How to protect native honey bees?
Honey bees are native to the British Islands and Ireland. As with the whole of northern Europe, the native subspecies is Apis mellifera mellifera, which is nowadays endangered by extinction because of imports of non-native bees by beekeepers. The native bees deserve to be protected because they are better adapted to local climate and survive better. The simplest method of protection is not buying any imported queens. It would be even more effective to identify local bees and requeen non-native colonies with native queens. One of the methods of protecting local bees is supporting feral populations. The feral population of honey bees is relatively small because there are too few suitable natural nesting sites. Empty beehives could be provided for feral colonies, but they need to be located separately at a distance from managed colonies.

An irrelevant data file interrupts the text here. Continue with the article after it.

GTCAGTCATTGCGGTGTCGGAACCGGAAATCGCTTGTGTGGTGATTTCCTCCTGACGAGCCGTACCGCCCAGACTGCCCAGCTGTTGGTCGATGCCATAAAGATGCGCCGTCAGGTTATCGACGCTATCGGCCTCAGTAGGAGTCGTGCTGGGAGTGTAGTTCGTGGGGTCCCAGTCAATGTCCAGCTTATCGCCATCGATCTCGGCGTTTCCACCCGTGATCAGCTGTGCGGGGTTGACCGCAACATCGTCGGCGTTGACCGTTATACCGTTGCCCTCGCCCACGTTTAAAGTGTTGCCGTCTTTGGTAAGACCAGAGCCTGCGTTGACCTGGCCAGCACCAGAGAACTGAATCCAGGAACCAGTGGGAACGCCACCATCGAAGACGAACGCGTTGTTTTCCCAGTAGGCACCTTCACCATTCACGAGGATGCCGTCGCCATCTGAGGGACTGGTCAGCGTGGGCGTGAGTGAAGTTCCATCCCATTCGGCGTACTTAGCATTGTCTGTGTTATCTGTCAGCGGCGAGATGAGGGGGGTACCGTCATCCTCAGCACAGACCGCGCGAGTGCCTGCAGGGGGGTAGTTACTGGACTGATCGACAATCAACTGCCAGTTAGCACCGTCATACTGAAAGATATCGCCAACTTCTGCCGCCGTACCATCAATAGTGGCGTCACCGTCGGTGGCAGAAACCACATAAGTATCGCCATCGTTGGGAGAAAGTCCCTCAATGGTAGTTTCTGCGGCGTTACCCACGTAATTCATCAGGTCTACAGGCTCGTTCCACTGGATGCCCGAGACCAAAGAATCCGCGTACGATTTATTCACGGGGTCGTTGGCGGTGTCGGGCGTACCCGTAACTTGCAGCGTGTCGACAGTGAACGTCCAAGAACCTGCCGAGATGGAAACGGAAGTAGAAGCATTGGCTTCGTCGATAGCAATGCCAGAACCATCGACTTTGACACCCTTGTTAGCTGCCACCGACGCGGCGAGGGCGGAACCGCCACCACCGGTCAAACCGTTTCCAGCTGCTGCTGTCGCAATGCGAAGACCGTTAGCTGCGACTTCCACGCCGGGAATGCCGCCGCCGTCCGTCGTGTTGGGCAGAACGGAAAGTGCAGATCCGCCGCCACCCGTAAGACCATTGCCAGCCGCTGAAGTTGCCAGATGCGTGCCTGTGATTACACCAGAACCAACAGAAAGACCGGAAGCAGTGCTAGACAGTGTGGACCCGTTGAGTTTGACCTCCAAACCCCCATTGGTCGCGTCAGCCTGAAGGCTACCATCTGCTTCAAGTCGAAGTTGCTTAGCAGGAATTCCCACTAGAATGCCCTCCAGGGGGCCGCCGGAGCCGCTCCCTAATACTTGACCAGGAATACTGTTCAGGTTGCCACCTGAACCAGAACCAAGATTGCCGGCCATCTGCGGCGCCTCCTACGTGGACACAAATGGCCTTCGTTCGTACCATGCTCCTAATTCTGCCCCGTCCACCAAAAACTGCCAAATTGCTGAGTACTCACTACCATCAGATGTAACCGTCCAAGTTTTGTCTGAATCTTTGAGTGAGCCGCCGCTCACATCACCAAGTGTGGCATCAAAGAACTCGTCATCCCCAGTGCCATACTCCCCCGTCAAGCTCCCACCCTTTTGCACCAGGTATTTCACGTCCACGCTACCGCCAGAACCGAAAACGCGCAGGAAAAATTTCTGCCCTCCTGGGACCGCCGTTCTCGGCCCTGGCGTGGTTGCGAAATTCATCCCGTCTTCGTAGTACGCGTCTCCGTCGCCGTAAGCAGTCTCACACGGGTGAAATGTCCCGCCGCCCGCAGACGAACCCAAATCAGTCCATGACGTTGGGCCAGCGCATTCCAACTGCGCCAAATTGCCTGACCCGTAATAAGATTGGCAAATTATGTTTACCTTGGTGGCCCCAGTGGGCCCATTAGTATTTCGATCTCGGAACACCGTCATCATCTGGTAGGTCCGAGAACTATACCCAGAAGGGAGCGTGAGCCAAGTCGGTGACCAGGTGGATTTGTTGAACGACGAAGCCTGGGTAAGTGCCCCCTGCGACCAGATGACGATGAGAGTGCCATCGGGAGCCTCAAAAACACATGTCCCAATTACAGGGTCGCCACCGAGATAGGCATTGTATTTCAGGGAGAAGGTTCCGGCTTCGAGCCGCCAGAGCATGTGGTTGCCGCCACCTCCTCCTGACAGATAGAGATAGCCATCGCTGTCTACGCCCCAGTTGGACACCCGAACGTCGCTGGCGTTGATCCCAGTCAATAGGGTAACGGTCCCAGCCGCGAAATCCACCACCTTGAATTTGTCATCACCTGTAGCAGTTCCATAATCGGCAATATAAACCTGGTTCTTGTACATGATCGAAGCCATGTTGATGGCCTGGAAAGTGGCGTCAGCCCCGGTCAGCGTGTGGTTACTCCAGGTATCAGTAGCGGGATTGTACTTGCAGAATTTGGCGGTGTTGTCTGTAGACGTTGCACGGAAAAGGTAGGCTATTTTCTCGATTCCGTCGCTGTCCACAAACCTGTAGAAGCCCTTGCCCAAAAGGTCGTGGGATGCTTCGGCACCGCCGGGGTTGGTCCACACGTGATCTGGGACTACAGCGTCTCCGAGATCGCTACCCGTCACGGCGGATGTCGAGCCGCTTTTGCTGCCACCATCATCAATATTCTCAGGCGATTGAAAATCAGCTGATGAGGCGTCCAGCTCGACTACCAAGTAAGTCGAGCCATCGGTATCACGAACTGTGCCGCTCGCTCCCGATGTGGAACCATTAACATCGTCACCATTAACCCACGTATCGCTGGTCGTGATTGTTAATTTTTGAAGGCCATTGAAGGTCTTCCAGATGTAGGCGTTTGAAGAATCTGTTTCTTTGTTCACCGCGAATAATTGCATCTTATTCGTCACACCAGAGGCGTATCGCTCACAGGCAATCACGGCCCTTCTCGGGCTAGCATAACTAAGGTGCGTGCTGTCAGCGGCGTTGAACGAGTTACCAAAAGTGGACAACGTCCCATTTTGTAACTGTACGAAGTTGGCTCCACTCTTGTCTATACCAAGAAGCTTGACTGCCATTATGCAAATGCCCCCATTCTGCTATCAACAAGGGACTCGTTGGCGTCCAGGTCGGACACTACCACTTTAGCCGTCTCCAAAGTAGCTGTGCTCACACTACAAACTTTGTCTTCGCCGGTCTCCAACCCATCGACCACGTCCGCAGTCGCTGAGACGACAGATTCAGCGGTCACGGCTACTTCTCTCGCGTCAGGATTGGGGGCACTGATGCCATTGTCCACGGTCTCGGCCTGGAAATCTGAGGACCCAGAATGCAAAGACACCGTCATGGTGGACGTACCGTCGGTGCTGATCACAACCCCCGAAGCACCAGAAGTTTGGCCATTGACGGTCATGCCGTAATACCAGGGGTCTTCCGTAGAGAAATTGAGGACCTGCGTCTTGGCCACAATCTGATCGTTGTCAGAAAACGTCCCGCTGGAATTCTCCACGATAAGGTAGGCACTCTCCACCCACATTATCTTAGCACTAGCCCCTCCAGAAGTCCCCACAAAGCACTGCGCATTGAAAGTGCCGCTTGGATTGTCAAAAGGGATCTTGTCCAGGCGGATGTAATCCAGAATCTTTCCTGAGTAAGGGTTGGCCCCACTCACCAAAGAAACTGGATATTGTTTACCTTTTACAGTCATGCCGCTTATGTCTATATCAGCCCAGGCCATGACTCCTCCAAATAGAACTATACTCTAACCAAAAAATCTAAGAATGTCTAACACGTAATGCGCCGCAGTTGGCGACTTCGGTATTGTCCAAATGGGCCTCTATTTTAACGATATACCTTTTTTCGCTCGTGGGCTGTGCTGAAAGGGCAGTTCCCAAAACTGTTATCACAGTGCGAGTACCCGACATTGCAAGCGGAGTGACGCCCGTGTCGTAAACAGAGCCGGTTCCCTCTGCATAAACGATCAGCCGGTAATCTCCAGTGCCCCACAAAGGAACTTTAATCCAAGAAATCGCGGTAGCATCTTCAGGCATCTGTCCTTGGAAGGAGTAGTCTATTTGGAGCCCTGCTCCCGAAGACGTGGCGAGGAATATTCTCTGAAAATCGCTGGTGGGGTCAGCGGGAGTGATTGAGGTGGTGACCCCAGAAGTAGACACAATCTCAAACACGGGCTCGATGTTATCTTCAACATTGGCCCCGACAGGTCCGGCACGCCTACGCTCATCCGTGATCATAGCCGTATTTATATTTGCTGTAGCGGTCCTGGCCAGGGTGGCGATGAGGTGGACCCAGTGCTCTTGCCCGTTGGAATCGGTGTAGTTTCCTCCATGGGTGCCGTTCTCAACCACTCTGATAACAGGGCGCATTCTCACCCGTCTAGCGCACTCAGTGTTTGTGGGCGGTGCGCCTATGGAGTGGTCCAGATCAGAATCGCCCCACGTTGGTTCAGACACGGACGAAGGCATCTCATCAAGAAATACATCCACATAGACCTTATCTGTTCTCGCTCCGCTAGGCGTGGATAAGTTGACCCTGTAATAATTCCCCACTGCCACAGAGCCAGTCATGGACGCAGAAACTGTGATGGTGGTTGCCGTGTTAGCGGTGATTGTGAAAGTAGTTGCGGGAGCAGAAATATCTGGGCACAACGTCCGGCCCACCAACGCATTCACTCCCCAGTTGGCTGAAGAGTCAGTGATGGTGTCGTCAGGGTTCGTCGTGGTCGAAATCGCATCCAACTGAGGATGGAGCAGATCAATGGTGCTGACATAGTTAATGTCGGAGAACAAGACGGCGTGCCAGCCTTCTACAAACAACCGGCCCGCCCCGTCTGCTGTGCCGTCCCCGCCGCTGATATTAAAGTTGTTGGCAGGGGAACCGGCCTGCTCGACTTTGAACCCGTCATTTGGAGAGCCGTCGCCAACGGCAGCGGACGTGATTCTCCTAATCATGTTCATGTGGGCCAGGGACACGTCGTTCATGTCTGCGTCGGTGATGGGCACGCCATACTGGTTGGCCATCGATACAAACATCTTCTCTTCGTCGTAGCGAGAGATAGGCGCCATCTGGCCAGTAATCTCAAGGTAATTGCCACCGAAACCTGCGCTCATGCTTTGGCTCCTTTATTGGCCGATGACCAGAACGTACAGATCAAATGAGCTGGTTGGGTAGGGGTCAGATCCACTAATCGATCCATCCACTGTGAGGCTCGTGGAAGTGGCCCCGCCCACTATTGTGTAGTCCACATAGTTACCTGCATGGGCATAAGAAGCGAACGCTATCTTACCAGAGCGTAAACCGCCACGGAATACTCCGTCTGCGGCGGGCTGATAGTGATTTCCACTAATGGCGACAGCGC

Adam Tofilski graduated in biology from the Jagiellonian University, Krakow, Poland. Since 1994 he worked as a teaching and research assistant at the Department of Apiculture of the University of Agriculture in Krakow; seven years later (2001), he defended a doctoral thesis at the Faculty of Biology and Earth Sciences of the Jagiellonian University. In 2002-2004, he held a fellowship at the Laboratory of Apiculture and Social Insects, University of Sheffield, during which he collaborated with Francis Ratnieks. Since his return to Poland, he has been employed at the University of Agriculture in Krakow. In 2019 he was awarded the title of Professor.